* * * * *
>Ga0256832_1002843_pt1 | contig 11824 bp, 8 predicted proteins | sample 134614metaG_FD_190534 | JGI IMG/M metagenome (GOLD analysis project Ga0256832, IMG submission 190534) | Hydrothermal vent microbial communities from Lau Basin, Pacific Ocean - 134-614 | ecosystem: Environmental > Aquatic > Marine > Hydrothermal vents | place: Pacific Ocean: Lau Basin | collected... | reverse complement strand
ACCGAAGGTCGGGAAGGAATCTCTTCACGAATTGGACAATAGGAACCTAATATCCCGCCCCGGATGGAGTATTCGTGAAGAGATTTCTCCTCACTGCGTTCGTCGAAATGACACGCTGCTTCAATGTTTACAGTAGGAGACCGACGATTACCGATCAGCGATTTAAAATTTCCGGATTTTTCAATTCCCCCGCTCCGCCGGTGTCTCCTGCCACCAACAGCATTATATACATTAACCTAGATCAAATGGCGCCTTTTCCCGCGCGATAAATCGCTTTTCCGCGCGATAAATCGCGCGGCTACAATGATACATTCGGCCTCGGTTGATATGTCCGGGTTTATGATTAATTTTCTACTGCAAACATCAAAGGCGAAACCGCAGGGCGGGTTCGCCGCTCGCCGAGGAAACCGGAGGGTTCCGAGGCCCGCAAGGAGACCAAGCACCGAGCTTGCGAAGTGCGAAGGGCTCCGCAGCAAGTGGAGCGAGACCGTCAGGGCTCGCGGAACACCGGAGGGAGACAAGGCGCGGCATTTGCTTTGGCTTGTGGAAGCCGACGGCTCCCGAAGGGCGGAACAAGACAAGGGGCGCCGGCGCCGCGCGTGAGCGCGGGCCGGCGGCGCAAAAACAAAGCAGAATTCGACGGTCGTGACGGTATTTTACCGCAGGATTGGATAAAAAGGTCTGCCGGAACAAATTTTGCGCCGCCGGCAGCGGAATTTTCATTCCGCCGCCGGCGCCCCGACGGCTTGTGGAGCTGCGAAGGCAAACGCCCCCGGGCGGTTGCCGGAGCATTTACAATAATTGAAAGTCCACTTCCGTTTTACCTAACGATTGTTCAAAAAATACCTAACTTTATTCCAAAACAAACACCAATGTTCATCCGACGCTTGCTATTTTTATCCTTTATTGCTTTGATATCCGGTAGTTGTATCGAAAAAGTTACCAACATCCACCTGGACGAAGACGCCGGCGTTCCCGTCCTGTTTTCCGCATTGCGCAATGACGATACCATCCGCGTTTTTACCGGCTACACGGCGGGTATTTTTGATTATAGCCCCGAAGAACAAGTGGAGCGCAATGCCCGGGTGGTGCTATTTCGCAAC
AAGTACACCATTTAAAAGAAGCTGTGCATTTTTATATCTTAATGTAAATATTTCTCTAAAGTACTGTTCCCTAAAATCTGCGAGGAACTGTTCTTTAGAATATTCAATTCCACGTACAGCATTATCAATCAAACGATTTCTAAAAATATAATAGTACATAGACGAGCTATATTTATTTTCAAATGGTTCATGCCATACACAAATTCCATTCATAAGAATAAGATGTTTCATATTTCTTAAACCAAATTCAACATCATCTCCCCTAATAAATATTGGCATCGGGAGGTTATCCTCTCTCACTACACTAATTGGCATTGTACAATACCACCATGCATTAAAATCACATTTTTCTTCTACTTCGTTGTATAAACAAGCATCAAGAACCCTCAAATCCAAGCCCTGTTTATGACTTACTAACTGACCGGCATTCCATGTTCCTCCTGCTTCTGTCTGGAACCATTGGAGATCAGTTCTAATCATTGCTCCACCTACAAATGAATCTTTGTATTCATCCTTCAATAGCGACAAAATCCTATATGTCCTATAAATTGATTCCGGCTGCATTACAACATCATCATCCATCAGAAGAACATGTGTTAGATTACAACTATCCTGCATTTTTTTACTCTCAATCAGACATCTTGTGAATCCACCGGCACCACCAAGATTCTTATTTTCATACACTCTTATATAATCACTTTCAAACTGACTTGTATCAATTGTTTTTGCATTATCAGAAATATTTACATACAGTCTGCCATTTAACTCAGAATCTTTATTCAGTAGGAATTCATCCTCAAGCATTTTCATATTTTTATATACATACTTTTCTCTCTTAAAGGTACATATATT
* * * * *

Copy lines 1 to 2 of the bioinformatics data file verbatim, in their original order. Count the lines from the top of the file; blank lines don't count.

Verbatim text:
>Ga0256832_1002843_pt1 | contig 11824 bp, 8 predicted proteins | sample 134614metaG_FD_190534 | JGI IMG/M metagenome (GOLD analysis project Ga0256832, IMG submission 190534) | Hydrothermal vent microbial communities from Lau Basin, Pacific Ocean - 134-614 | ecosystem: Environmental > Aquatic > Marine > Hydrothermal vents | place: Pacific Ocean: Lau Basin | collected... | reverse complement strand
ACCGAAGGTCGGGAAGGAATCTCTTCACGAATTGGACAATAGGAACCTAATATCCCGCCCCGGATGGAGTATTCGTGAAGAGATTTCTCCTCACTGCGTTCGTCGAAATGACACGCTGCTTCAATGTTTACAGTAGGAGACCGACGATTACCGATCAGCGATTTAAAATTTCCGGATTTTTCAATTCCCCCGCTCCGCCGGTGTCTCCTGCCACCAACAGCATTATATACATTAACCTAGATCAAATGGCGCCTTTTCCCGCGCGATAAATCGCTTTTCCGCGCGATAAATCGCGCGGCTACAATGATACATTCGGCCTCGGTTGATATGTCCGGGTTTATGATTAATTTTCTACTGCAAACATCAAAGGCGAAACCGCAGGGCGGGTTCGCCGCTCGCCGAGGAAACCGGAGGGTTCCGAGGCCCGCAAGGAGACCAAGCACCGAGCTTGCGAAGTGCGAAGGGCTCCGCAGCAAGTGGAGCGAGACCGTCAGGGCTCGCGGAACACCGGAGGGAGACAAGGCGCGGCATTTGCTTTGGCTTGTGGAAGCCGACGGCTCCCGAAGGGCGGAACAAGACAAGGGGCGCCGGCGCCGCGCGTGAGCGCGGGCCGGCGGCGCAAAAACAAAGCAGAATTCGACGGTCGTGACGGTATTTTACCGCAGGATTGGATAAAAAGGTCTGCCGGAACAAATTTTGCGCCGCCGGCAGCGGAATTTTCATTCCGCCGCCGGCGCCCCGACGGCTTGTGGAGCTGCGAAGGCAAACGCCCCCGGGCGGTTGCCGGAGCATTTACAATAATTGAAAGTCCACTTCCGTTTTACCTAACGATTGTTCAAAAAATACCTAACTTTATTCCAAAACAAACACCAATGTTCATCCGACGCTTGCTATTTTTATCCTTTATTGCTTTGATATCCGGTAGTTGTATCGAAAAAGTTACCAACATCCACCTGGACGAAGACGCCGGCGTTCCCGTCCTGTTTTCCGCATTGCGCAATGACGATACCATCCGCGTTTTTACCGGCTACACGGCGGGTATTTTTGATTATAGCCCCGAAGAACAAGTGGAGCGCAATGCCCGGGTGGTGCTATTTCGCAAC